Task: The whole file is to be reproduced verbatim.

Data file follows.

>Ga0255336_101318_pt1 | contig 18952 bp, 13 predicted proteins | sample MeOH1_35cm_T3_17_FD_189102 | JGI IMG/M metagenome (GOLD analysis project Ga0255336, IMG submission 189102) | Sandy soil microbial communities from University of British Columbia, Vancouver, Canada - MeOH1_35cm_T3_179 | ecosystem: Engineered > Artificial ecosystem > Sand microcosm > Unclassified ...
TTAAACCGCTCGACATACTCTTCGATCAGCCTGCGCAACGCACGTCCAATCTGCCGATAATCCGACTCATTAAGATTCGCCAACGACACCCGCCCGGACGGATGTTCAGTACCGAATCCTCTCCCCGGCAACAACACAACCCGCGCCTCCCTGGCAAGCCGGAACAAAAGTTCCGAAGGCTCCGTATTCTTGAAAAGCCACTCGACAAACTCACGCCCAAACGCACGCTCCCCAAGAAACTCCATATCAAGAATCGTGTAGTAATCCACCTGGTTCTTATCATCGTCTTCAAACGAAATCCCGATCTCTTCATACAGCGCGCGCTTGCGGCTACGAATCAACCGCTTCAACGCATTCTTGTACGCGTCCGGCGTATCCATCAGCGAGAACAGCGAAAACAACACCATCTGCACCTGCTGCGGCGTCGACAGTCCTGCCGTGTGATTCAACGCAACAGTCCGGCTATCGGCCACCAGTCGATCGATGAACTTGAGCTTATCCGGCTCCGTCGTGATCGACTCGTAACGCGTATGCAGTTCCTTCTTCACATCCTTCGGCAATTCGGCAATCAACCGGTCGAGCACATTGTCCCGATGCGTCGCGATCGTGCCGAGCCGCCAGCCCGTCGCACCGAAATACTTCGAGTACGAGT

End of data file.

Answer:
>Ga0255336_101318_pt1 | contig 18952 bp, 13 predicted proteins | sample MeOH1_35cm_T3_17_FD_189102 | JGI IMG/M metagenome (GOLD analysis project Ga0255336, IMG submission 189102) | Sandy soil microbial communities from University of British Columbia, Vancouver, Canada - MeOH1_35cm_T3_179 | ecosystem: Engineered > Artificial ecosystem > Sand microcosm > Unclassified ...
TTAAACCGCTCGACATACTCTTCGATCAGCCTGCGCAACGCACGTCCAATCTGCCGATAATCCGACTCATTAAGATTCGCCAACGACACCCGCCCGGACGGATGTTCAGTACCGAATCCTCTCCCCGGCAACAACACAACCCGCGCCTCCCTGGCAAGCCGGAACAAAAGTTCCGAAGGCTCCGTATTCTTGAAAAGCCACTCGACAAACTCACGCCCAAACGCACGCTCCCCAAGAAACTCCATATCAAGAATCGTGTAGTAATCCACCTGGTTCTTATCATCGTCTTCAAACGAAATCCCGATCTCTTCATACAGCGCGCGCTTGCGGCTACGAATCAACCGCTTCAACGCATTCTTGTACGCGTCCGGCGTATCCATCAGCGAGAACAGCGAAAACAACACCATCTGCACCTGCTGCGGCGTCGACAGTCCTGCCGTGTGATTCAACGCAACAGTCCGGCTATCGGCCACCAGTCGATCGATGAACTTGAGCTTATCCGGCTCCGTCGTGATCGACTCGTAACGCGTATGCAGTTCCTTCTTCACATCCTTCGGCAATTCGGCAATCAACCGGTCGAGCACATTGTCCCGATGCGTCGCGATCGTGCCGAGCCGCCAGCCCGTCGCACCGAAATACTTCGAGTACGAGT